Paris hosts conference on capital punishement

2nd February 2007, Comments 0 comments

PARIS, Feb 1, 2007 (AFP) - Via hanging, shooting, electrocution, injections and even stoning, an average of six people are legally put to death around the world every day, according to campaigners due to attend a conference on capital punishment in Paris.

PARIS, Feb 1, 2007 (AFP) - Via hanging, shooting, electrocution, injections and even stoning, an average of six people are legally put to death around the world every day, according to campaigners due to attend a conference on capital punishment in Paris.

And of every 10 thus executed, say members of the Amnesty International human rights group, at least eight are Chinese.

Amnesty nevertheless notes that capital punishment is on the retreat practically everywhere.

In its most recent report last year, the group said that a total of 2,418 people were known to have been executed in 2005, a fall of 35 percent from the 3,797 cases recorded the previous year.

Of the total for 2005, no less than 1,770 or 82 percent of the total were executed by China alone, the London-based group says, adding that the true Chinese figures were certainly higher.

Among other major practitioners of the death penalty, Amnesty singles out Iran, with 94 known executions in 2005, Saudi Arabia with 86 and the United States with 60.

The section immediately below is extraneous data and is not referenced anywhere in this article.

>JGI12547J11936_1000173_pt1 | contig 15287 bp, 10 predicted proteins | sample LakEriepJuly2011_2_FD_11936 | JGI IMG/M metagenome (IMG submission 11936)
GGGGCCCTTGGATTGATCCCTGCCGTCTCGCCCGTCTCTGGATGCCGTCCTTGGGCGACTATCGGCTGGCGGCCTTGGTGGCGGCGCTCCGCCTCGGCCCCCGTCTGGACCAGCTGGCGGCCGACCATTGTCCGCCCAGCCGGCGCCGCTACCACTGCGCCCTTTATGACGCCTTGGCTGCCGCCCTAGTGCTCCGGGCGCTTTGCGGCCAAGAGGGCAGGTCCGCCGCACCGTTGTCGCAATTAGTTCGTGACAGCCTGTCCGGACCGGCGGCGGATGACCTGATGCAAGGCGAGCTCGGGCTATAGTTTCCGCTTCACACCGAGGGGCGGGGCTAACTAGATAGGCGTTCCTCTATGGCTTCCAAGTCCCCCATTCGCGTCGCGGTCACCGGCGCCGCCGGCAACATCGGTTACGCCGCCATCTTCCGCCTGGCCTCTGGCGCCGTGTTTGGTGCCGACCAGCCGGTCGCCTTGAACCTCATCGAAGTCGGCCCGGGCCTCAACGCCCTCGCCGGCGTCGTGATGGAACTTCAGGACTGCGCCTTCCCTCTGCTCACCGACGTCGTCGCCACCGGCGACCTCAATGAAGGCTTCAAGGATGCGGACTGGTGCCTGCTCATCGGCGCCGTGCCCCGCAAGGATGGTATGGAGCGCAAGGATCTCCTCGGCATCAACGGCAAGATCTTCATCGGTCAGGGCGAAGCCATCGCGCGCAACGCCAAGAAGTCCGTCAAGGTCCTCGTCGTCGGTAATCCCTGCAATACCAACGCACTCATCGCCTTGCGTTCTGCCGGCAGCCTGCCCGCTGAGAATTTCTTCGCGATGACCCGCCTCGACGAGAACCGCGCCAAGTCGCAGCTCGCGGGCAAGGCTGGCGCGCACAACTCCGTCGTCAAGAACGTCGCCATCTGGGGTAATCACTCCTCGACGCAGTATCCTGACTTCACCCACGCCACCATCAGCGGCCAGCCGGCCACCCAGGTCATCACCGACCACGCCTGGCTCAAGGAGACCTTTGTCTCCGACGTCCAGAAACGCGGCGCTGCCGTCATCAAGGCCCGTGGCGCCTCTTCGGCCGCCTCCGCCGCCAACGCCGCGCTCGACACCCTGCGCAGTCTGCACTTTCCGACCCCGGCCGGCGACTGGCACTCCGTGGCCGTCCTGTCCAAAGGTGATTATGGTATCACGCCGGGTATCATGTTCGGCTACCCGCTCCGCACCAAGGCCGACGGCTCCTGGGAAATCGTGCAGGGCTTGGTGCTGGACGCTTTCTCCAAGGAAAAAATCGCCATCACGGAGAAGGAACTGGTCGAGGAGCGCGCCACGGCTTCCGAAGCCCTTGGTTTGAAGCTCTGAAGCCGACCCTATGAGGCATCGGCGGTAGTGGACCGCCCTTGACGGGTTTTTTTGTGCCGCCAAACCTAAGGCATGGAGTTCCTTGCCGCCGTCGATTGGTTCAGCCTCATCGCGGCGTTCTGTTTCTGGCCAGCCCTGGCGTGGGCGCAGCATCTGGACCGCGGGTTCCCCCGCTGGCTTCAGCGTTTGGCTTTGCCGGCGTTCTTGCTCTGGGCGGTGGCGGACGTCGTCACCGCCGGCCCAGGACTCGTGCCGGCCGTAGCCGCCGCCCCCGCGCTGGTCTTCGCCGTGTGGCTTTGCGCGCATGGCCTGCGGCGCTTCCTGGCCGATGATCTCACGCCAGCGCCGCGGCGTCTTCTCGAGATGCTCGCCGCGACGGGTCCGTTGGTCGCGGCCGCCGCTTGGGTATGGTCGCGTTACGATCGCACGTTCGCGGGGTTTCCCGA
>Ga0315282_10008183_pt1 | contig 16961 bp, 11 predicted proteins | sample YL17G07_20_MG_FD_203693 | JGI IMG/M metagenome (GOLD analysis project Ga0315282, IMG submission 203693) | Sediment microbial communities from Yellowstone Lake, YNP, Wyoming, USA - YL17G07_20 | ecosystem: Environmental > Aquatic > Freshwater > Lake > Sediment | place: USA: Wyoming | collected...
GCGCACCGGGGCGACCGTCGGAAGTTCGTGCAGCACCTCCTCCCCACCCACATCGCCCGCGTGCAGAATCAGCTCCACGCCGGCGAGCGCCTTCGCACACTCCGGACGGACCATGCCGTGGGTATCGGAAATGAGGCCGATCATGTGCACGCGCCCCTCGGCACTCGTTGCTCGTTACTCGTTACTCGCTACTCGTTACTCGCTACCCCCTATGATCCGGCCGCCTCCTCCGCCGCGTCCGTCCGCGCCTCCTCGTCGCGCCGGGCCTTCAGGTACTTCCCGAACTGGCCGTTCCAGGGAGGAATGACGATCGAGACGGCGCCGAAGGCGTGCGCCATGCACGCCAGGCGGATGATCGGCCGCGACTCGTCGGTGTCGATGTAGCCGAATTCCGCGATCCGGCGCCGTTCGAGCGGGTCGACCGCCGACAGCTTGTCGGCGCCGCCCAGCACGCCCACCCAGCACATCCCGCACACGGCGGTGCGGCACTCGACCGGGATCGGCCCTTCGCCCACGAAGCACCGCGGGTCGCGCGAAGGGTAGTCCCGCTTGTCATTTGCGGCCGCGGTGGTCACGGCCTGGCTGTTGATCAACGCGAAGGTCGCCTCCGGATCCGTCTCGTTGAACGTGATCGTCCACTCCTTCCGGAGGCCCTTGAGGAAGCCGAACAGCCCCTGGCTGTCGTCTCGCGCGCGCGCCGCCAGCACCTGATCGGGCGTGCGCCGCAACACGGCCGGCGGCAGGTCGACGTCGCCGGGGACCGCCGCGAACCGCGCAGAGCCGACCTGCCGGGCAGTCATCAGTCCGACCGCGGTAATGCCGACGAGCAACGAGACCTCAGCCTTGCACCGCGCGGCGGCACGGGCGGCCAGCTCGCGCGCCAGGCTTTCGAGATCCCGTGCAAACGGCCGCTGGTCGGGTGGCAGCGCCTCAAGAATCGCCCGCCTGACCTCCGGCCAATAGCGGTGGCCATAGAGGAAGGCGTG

The United States remains the only major Western country to use capital punishment, although several of its states have recently suspended the practice.

The 27-member European Union outlaws capital punishment, and therefore demands that all of its member states do likewise.

According to Amnesty, only 69 of the world's 197 states and territories still use the death penalty, but many of them do so only rarely.

A total of 88 countries have abolished the practice entirely, and 11 others only apply it in exceptional cases, the group says.

A further 29 still retain the practice on their statute-books, but have not carried out any executions for at least 10 years.

Amnesty International describes capital punishment as "the ultimate cruel, inhuman and degrading punishment."

"It has never been shown to deter crime more effectively than other punishments," the group says, adding that countries which abolish the practice rarely reintroduce it.

Among the more controversial methods of capital punishment, stoning is used in Iran and Afghanistan and beheading in Saudi Arabia and Iraq, Amnesty says.


Copyright AFP

Subject: French news, Capital punishement

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